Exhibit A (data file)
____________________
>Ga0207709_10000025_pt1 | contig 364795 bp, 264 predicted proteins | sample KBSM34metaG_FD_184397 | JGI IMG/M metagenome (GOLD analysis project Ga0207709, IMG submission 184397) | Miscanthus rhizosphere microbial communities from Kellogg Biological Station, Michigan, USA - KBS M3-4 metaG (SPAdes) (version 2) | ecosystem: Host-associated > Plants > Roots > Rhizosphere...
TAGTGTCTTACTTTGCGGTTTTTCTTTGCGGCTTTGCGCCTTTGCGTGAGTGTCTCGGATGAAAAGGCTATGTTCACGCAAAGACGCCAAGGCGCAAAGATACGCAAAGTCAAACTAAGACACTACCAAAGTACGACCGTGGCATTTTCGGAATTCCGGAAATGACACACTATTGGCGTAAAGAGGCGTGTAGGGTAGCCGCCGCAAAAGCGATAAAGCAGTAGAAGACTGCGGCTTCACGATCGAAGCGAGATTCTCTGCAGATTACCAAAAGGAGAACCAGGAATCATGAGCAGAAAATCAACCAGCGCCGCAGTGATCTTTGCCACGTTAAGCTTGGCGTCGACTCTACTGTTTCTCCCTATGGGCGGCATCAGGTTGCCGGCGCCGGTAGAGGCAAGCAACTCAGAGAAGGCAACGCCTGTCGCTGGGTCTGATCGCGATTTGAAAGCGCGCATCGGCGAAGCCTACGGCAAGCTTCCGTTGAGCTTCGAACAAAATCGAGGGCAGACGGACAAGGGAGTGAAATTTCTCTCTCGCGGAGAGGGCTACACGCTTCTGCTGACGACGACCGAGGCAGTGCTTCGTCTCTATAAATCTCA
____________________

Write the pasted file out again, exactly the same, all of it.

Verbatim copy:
>Ga0207709_10000025_pt1 | contig 364795 bp, 264 predicted proteins | sample KBSM34metaG_FD_184397 | JGI IMG/M metagenome (GOLD analysis project Ga0207709, IMG submission 184397) | Miscanthus rhizosphere microbial communities from Kellogg Biological Station, Michigan, USA - KBS M3-4 metaG (SPAdes) (version 2) | ecosystem: Host-associated > Plants > Roots > Rhizosphere...
TAGTGTCTTACTTTGCGGTTTTTCTTTGCGGCTTTGCGCCTTTGCGTGAGTGTCTCGGATGAAAAGGCTATGTTCACGCAAAGACGCCAAGGCGCAAAGATACGCAAAGTCAAACTAAGACACTACCAAAGTACGACCGTGGCATTTTCGGAATTCCGGAAATGACACACTATTGGCGTAAAGAGGCGTGTAGGGTAGCCGCCGCAAAAGCGATAAAGCAGTAGAAGACTGCGGCTTCACGATCGAAGCGAGATTCTCTGCAGATTACCAAAAGGAGAACCAGGAATCATGAGCAGAAAATCAACCAGCGCCGCAGTGATCTTTGCCACGTTAAGCTTGGCGTCGACTCTACTGTTTCTCCCTATGGGCGGCATCAGGTTGCCGGCGCCGGTAGAGGCAAGCAACTCAGAGAAGGCAACGCCTGTCGCTGGGTCTGATCGCGATTTGAAAGCGCGCATCGGCGAAGCCTACGGCAAGCTTCCGTTGAGCTTCGAACAAAATCGAGGGCAGACGGACAAGGGAGTGAAATTTCTCTCTCGCGGAGAGGGCTACACGCTTCTGCTGACGACGACCGAGGCAGTGCTTCGTCTCTATAAATCTCA